In four of these, Ford was also able to strip the ball from the quarterback; two of those came against the Broncos on Sunday. Statistics say that when a ball is fumbled, both teams have an almost identical chance to recover it. That’s held true in Ford’s forced fumbles this season; not all of these strip-sacks have resulted in turnovers for the Chiefs.
But since a sack resulting in a turnover is one of the biggest game-changers a defense can achieve, the fact that Ford is getting strip-sacks at a high rate has been a big factor in the effectiveness of the Chiefs defense.
Sunday’s game was a perfect example. One of Ford’s strip-sacks — the one that did result in a turnover — happened early in the fourth quarter. At the end of the third, the Broncos had scored a touchdown to close within 10 points of the Chiefs. Then Patrick Mahomes was intercepted, giving the ball to the Broncos in good field position at their own 39-yard line. There was still plenty of time in the game. The momentum was on Denver’s side. But four plays later, Ford pulled the plug.
Speaking after the game on Sunday, Ford said that it’s not that he’s suddenly learned how to strip the ball. It’s just that’s he finally gotten better at it.
“We’ve all known the technique,” he said. “It’s just a matter of getting better at it, and executing. We all worked at it since college — maybe high school. The way this league has gone — the evolution of football — we are working it in high school. It’s just a matter of execution and just being more efficient.”
Ford also denied that he has a different gear for strip-sacks.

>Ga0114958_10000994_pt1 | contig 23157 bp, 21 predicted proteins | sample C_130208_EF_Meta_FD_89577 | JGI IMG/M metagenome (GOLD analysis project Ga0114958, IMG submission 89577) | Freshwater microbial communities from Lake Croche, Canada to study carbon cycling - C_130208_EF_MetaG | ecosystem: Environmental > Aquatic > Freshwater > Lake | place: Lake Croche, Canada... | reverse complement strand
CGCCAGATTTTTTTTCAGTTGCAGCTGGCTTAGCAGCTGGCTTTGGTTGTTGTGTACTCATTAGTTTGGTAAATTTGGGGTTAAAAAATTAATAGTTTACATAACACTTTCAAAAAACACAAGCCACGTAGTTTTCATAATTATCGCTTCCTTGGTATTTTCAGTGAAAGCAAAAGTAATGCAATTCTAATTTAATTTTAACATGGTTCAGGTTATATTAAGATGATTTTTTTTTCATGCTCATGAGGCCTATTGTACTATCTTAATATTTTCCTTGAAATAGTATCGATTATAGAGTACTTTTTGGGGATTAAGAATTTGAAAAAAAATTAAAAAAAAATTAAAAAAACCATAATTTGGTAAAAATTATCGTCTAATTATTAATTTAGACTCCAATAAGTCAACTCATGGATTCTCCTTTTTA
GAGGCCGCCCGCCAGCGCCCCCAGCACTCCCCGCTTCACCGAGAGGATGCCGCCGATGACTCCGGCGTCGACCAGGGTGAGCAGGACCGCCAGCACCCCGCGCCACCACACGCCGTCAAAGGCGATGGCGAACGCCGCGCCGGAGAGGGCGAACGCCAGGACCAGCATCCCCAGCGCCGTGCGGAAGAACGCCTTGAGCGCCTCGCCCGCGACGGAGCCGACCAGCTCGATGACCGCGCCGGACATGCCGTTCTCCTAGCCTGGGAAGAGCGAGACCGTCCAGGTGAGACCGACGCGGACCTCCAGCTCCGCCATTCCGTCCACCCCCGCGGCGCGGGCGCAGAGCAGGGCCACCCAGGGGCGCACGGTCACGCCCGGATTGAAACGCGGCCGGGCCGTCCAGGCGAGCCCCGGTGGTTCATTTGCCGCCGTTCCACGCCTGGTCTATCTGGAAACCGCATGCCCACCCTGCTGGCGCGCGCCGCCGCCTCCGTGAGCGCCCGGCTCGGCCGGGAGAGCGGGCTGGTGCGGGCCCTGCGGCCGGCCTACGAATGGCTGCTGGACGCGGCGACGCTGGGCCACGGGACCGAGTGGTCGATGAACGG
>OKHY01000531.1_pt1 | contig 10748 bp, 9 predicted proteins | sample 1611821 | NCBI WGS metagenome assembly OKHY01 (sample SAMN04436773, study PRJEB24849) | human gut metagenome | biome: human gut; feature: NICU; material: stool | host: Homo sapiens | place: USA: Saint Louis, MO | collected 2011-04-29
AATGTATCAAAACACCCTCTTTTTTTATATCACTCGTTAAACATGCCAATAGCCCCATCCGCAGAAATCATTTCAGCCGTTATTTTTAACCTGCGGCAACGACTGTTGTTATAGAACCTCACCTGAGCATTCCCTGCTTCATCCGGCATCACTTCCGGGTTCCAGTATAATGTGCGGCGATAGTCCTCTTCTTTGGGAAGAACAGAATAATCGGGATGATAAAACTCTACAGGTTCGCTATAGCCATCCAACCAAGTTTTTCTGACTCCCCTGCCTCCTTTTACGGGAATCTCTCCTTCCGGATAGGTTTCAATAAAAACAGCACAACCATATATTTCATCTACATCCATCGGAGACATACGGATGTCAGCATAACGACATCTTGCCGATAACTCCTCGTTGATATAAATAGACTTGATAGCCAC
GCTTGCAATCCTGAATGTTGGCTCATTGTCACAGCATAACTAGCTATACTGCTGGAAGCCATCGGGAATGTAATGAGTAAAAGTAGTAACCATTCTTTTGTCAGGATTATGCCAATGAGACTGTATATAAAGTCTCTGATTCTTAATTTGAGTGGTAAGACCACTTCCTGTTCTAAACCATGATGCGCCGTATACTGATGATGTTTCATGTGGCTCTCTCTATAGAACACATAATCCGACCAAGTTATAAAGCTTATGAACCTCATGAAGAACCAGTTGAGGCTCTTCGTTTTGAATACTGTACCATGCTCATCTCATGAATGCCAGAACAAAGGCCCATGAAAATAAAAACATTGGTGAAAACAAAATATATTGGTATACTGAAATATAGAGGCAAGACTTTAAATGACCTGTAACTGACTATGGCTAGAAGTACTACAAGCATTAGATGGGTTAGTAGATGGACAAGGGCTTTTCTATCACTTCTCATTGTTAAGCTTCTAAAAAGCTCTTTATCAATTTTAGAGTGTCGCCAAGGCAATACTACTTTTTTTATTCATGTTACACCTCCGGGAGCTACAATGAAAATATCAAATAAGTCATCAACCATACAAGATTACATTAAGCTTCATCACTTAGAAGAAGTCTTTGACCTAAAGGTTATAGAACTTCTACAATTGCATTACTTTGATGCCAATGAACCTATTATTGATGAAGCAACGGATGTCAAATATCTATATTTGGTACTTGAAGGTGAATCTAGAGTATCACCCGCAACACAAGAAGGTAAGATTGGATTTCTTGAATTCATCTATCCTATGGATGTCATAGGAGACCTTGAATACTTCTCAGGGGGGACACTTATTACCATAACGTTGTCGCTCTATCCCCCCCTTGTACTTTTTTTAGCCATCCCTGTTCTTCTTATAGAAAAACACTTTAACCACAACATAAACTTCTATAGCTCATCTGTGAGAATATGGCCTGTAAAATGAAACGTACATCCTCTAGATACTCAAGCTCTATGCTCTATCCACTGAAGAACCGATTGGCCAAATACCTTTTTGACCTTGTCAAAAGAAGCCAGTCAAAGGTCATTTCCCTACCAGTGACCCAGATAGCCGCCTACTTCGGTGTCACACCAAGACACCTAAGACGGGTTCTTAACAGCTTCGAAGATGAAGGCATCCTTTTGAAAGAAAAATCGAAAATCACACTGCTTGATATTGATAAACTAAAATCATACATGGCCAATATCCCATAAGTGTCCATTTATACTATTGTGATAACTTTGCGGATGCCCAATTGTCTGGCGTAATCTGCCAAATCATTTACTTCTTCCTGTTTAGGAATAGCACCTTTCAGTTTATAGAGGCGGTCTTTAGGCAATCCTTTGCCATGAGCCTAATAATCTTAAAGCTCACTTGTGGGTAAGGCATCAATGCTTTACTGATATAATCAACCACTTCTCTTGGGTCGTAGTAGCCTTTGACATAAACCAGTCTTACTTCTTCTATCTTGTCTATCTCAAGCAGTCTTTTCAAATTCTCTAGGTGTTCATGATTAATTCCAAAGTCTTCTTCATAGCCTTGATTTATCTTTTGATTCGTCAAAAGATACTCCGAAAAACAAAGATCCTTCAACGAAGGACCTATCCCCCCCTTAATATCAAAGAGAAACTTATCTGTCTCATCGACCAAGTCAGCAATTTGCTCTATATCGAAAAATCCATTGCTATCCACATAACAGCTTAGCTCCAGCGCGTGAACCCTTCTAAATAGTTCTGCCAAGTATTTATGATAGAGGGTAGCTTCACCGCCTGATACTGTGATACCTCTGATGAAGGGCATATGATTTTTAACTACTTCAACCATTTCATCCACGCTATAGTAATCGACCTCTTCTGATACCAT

“No. you can’t say that. I’d be lying if I said I did. You have to rush each time like you want to get there. There were times I won when there wasn’t a sack, so you just never know when he’s going to hold it, and when everything is going to work itself out.”
Ford’s teammate Tanoh Kpassagnon says that Ford’s speed and lightning-quick first step — traits he displayed even in college, which attracted the attention of the Chiefs — still play a big role in his success.
“He is different. He has that advantage to him,” Kpassagnon said. “Guys, off the jump, are scared of him. They are always jumping back trying to run with him. Guys assume I’m slow so sometimes I can get them. Dee is just different.”
Head coach Andy Reid is pleased with Ford’s success.
“It’s great to see because he has worked so hard to be back where he can play and be strong enough to endure a season,” Reid said after the game. “You are pulling for him. Those are the guys you pull for. I am glad he is having success. Like everyone in this room, we are glad he’s doing his thing. For the kid, the hours he has spent in the training room getting himself back, I am happy as can be for him.”
As we noted three weeks ago, sacks are just one part of Ford’s game. Among NFL edge rushers, he remains one of the best pass rushers in the league. Since this performance is coming in a contract year — and Ford’s Kansas City career has been checkered, to say the least — it likely means the Chiefs will have a difficult decision to make about Ford in 2019.
For now, though, Chiefs fans are liking what they see.